For 20 issues, the Shōguns fought giant monsters and defended Earth-616 as "invincible guardians of world freedom," their run coming abruptly to an end when the toys' marketshare faltered.  Penciler Herb Trimpe went on to other licensed properties, among other projects, and writer Doug Moench leapt straight from giant robots into what would become one of the decade's most influential titles, Moon Knight.  Moench did, however, take time to tie up loose ends from Shōgun Warriors with his Moon Knight collaborator Bill Sienkiewicz during their brief run on Fantastic Four, destroying Raydeen, Dangard Ace, and Combatra off-panel (without naming them, since Marvel no longer had the license) and retiring Richard, Ilongo, and Genji from the robot-piloting business.

Curiously enough, Moench and Trimpe were putting out Marvel's other Japanese licensed book concurrently with Shōgun Warriors: Godzilla.  While the Shōguns never met Godzilla, that title did introduce a giant robot much like them whom Marvel owned outright, Red Ronin.  And Trimpe gave us this undeniably awesome iron-on patch, which is made all the more mind-blowing when you realize the characters America tossed together cavalierly would be all-star line-up of individual heavy-hitters in their native Japan:

— Scott

7 - The Sentinels

First appearance: X-Men #14 (November 1965)

Hulking, but not yet giant.
Inflation is as big a problem in the U.S. as it is in Japan.  I'm not talking about currency here but the tendency of giant robots to get bigger and bigger over the years.  Whereas Tetsujin 28/Gigantor stood about 30 feet tall, Marvel's Red Ronin is over 100 feet tall.  Likewise, the Sentinels started out as 10- or 12-foot tall imposing figures (on par with most modern depictions of the Hulk) who evolved over the years into towering, Gigantor-sized figures.  With the Sentinels, size isn't the only threat; like the Manhunters, there's a seemingly endless army of them to overpower the heroes they oppose.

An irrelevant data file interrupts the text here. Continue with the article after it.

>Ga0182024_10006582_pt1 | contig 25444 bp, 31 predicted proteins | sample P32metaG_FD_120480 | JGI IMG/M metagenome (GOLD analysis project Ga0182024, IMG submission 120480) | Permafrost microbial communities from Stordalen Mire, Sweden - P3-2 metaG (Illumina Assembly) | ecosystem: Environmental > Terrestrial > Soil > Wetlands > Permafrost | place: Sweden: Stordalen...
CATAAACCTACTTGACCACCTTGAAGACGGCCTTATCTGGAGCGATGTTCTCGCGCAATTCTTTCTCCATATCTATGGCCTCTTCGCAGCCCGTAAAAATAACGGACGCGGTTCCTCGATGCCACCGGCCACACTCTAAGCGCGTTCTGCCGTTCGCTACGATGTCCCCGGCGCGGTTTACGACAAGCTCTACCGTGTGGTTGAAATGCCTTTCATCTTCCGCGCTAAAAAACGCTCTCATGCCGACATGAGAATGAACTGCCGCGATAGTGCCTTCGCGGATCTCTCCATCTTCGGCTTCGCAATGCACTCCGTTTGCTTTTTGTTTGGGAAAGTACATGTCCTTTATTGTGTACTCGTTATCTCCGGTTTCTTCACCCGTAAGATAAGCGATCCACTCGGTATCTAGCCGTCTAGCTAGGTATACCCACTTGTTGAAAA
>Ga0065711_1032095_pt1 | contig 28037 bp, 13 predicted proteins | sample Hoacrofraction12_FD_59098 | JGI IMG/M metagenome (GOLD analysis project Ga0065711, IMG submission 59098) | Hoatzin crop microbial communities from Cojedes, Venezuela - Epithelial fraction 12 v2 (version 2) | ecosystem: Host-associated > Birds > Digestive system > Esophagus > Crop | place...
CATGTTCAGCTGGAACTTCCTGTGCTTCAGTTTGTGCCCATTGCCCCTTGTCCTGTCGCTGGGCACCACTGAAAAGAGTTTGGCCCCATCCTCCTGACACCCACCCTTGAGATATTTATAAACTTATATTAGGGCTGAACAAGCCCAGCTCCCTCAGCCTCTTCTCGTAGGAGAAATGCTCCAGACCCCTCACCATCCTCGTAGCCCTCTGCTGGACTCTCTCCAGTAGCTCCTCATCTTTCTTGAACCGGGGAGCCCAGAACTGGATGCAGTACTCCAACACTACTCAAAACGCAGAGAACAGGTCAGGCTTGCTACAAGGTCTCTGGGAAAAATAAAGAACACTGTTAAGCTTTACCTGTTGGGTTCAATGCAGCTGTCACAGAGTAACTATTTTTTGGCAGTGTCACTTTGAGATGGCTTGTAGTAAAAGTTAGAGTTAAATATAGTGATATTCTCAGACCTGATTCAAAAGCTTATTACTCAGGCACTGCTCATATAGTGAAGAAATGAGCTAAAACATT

Bigger: The Master Mold.
Designed by Bolivar Trask to hunt (and presumably kill) mutants, the Sentinels have been recurring threats to the X-Men since their first appearance.  Their simple premise has proven elastic enough to stretch in many directions over the years.  We've seen Sentinels who've developed sentience and genuine hatred for mutants, Sentinels sent back from the future to change the past a la The Terminator, Sentinels as tabula-rasa pets reminiscent of the movie version of The Iron Giant, Sentinels piloted like Japanese Super Robots, Sentinels who've become partly human, Sentinels with a conscience, and microscopic nanite Sentinels.  Marvel's upcoming X-Men '92 even promises "free-range Sentinels."  Like the Spider-Slayers, writers and artists are free to redesign and re-think the Sentinels as the story leads them — although they usually hew much closer to their typical body type and color scheme than Smythe's creations.

Sentinels rarely survive more than one encounter with the X-Men, with two notable exceptions.

Worse than a zombie: a robot zombie.
The Master Mold is a walking Sentinel factory, creating new Sentinels within himself that issue forth from his chest cavity.  As you might imagine, he's considerably larger than the garden-variety Sentinel — likely the reason subsequent Sentinels were drawn larger, as artists confused the Master Mold with ordinary Sentinels.  For the most part, these later-generation Sentinels were not built by ever-more-enormous Master Molds, though Grant Morrison does give us a gigantic, previously unseen Master Mold in his New X-Men story "E Is for Extinction."  The most frightening Master Mold remains the original, whom Walt Simonson depicted as a horrifying mechanical zombie in X-Factor #14 (March 1987).

Nimrod at left, Bastion at right.
Nimrod is an advanced Sentinel from the dystopian future of "Days of Future Past" who eventually pursued Rachel Summers to the present.  His ability to adapt, so that he can never be beaten the same way twice, and his sheer unstoppability are reminiscent of the super-hero-hunting Fury from Captain Britain.  Alas, Nimrod got lost in a sea of Claremontian plot threads, and his looming menace didn't come to fruition until 1997's "Operation: Zero Tolerance" reinvented him as a part-human cyborg Sentinel calling himself Bastion.

Time will tell what future forms the Sentinels take, but one assumption seems safe:  They'll always return to form as implacable enforcers of prejudice, carrying out their terrifying orders long after their human masters are gone.

— Scott

6 - Machine Man

First appearance: 2001: A Space Odyssey #8 (July 1977)

The robot known as Machine Man has been in every corner of the Marvel Universe — and a few outside of it.